left side of the colon.
"For right-sided colon cancer, sigmoidoscopy is, statistically, the same as doing nothing," Church said.
the end, questions over how sigmoidoscopy fits into colon cancer
screening could actually be moot in the near future, according to an
editorial published with the study.
New DNA stool tests, which are
much more precise than standard stool tests, have the potential to
reduce routine colonoscopies, writes Dr. Allan Brett, of the University
of South Carolina School of Medicine in Columbia.
"Fecal DNA tests
could change the way we think about stool testing," Church said.
"They're so much better than what we have now."
Just yesterday,
the U.S. Food and Drug Administration approved a DNA-based stool test
that detects colon cancer with more than 90 percent accuracy. Still,
experts said, the test is not intended to replace colonoscopies -- and
any positive result would have to be followed up with a colonoscopy to
confirm the diagnosis.
The hope is that new and better options
will encourage more people to get screened. A recent government study
found that one-third of Americans eligible for colon cancer screening
aren't doing it.

Monday, August 11, 2014

Report: Ebola outbreak started in 2-year-old in Guinea

(CNN) -- The worst outbreak of Ebola, which has
killed 961 people and triggered an international public health
emergency, may have started with a 2-year-old patient in a village in

About eight months ago, the toddler, whom researchers believe may
have been Patient Zero, suffered fever, black stool and vomiting. Just
four days after showing the painful symptoms, the child died on December
6, 2013, according to a report published in The New England Journal of Medicine.

Scientists don't know exactly how the toddler contracted the virus.
Ebola is spread from animals to humans through infected fluids or
tissue, according to the World Health Organization.

"In Africa, infection has been documented through the handling of
infected chimpanzees, gorillas, fruit bats, monkeys, forest antelope and
porcupines," WHO says, though researchers think fruit bats are what
they call the virus's "natural host."

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Man loses 7 relatives to Ebola
Researchers who published the paper this year found a chain of illnesses in the toddler's family.

After the child's death, the mother suffered bleeding symptoms and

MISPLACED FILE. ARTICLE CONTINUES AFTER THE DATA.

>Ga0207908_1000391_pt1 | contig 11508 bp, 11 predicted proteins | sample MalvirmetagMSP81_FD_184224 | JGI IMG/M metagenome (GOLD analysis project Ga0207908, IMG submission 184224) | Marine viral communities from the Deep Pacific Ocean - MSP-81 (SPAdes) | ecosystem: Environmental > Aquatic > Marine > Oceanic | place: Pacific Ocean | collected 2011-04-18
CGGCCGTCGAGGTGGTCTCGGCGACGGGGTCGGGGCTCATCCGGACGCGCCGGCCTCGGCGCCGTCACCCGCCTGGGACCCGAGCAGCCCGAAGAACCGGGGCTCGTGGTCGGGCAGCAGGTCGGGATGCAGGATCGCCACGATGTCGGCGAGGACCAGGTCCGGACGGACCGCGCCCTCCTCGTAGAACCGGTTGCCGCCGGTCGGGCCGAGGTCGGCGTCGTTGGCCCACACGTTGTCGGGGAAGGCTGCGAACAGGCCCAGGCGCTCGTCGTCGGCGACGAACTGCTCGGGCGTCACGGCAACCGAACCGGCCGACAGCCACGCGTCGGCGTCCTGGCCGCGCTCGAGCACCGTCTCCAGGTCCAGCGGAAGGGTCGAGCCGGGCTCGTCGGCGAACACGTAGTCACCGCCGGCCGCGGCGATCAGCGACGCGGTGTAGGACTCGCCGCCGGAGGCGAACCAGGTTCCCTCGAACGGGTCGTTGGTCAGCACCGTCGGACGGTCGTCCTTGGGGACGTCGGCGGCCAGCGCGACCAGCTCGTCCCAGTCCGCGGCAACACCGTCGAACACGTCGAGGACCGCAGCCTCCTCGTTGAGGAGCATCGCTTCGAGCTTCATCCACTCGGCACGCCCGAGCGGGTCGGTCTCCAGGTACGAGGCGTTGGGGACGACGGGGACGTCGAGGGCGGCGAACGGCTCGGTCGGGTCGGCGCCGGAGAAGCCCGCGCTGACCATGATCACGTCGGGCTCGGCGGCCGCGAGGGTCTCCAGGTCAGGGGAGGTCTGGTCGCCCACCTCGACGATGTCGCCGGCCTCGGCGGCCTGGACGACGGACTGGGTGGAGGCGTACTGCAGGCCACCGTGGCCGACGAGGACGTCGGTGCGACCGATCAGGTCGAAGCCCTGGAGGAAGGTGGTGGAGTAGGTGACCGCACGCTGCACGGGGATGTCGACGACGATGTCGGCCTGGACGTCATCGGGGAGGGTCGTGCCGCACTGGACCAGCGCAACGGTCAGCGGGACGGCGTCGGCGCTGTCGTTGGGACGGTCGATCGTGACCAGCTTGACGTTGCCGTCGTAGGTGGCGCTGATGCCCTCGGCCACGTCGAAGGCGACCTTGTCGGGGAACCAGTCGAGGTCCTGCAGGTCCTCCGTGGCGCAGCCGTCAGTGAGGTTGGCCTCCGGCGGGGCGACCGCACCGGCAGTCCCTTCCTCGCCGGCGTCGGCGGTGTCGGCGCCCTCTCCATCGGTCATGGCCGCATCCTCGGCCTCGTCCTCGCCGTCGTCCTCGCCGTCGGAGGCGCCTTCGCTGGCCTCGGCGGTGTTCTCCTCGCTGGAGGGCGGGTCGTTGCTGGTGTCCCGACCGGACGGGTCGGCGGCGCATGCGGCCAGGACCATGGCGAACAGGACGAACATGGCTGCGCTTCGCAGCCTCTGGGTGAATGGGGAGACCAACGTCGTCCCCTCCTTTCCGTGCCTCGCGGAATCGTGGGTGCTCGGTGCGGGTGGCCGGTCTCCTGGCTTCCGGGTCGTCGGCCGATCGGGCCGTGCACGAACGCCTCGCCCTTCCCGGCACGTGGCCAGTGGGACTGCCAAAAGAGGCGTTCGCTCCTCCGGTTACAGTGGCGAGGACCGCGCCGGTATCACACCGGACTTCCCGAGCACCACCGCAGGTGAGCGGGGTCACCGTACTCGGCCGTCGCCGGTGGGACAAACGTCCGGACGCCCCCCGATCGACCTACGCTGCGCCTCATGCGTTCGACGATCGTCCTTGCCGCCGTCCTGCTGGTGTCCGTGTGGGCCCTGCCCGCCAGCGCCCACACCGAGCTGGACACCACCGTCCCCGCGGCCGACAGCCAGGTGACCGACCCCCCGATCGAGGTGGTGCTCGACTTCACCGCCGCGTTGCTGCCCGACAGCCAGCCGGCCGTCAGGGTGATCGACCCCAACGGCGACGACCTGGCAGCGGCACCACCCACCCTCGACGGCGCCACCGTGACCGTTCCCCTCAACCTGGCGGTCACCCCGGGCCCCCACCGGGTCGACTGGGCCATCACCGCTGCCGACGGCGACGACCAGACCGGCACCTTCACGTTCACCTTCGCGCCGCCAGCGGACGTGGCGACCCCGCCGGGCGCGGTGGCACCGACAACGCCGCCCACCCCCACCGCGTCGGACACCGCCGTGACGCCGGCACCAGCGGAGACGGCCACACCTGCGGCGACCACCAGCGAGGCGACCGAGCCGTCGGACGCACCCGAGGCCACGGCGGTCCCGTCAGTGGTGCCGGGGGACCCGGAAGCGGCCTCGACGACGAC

died on December 13, according to the report. Then, the toddler's
3-year-old sister died on December 29, with symptoms including fever,
vomiting and black diarrhea. The illness subsequently affected the
toddler's grandmother, who died on January 1, in the family's village of
Meliandou in Guéckédou.

The area in southern Guinea is close to the Sierra Leone and Liberia borders.

The illness spread outside their village after several people attended the grandmother's funeral.

Funerals tend to bring people in close contact with the body. Ebola
spreads from person to person through contact with organs and bodily
fluids such as blood, saliva, urine and other secretions of infected
people. It has no known cure.

READ: 'This is unprecedented'

Two of the funeral attendees appeared to bring back the virus to
their village, and it spread to health care workers and other family
members who took care of infected patients.

"A health care worker from Guéckédou with suspected disease, seems to
have triggered the spread of the virus to Macenta, Nzérékoré, and
Kissidougou in February 2014," stated the report, noting that more
Guinea towns were affected.

Clusters of the disease popped up in early 2014 in these areas, with
the initial patients suffering fever, vomiting and severe diarrhea,
according to the report. Hemorrhaging was less frequent, the report

In early March, the Ministry of Health in Guinea and Doctors Without Borders in Guinea were notified about the disease clusters.

Health investigators arrived that month and began tracing the disease
by examining hospital documents and conducting interviews with affected
families and villagers.

Ebola has now spread to Liberia, Sierra Leone and Nigeria, prompting global concerns.

The report about the emergence of Ebola in Guinea was authored by
dozens of international doctors and researchers from institutions in
France, Germany, Guinea, WHO and Doctors Without Borders.


Sunday, August 10, 2014

PRAGUE CRITERIA - For Endoscopically Suspected Oesophageal Columnar Metaplasia / Barrett’s Oesophagus

In the past, criteria for the diagnosis and grading of the severity of esophageal mucosal consequences of gastroesophageal reflux disease (GERD) have been postulated with insufficient consultation and critical evaluation. The result has been a confusion of inadequately defined criteria, which impairs the quality of communication about endoscopic findings in both routine patient care and research studies. Endoscopists were unable to recognize these changes with acceptable agreement. The result was a lack of consensus on how to assess the presence and extent of CLE in clinical practice. The grading systems which have been proposed previously include:
  1. The classification of CLE into long (≥ 3 cm) and short (<3 cm) segments: this system seems clinically irreverent because it was documented that even SSBE may undergo progression to dysplasia as well as adenocarcinoma.[4-7]
  2. The Z-line appearance (ZAP) classification: this was developed to describe the endoscopic extent of CLE with particular reference to SSBE.[26] The ZAP was found to correlate with the prevalence of IM at the SCJ; however, this system also uses a threshold of 3 cm to distinguish between grades II and III CLE making it insufficiently precise for documenting progression or regression of CLE.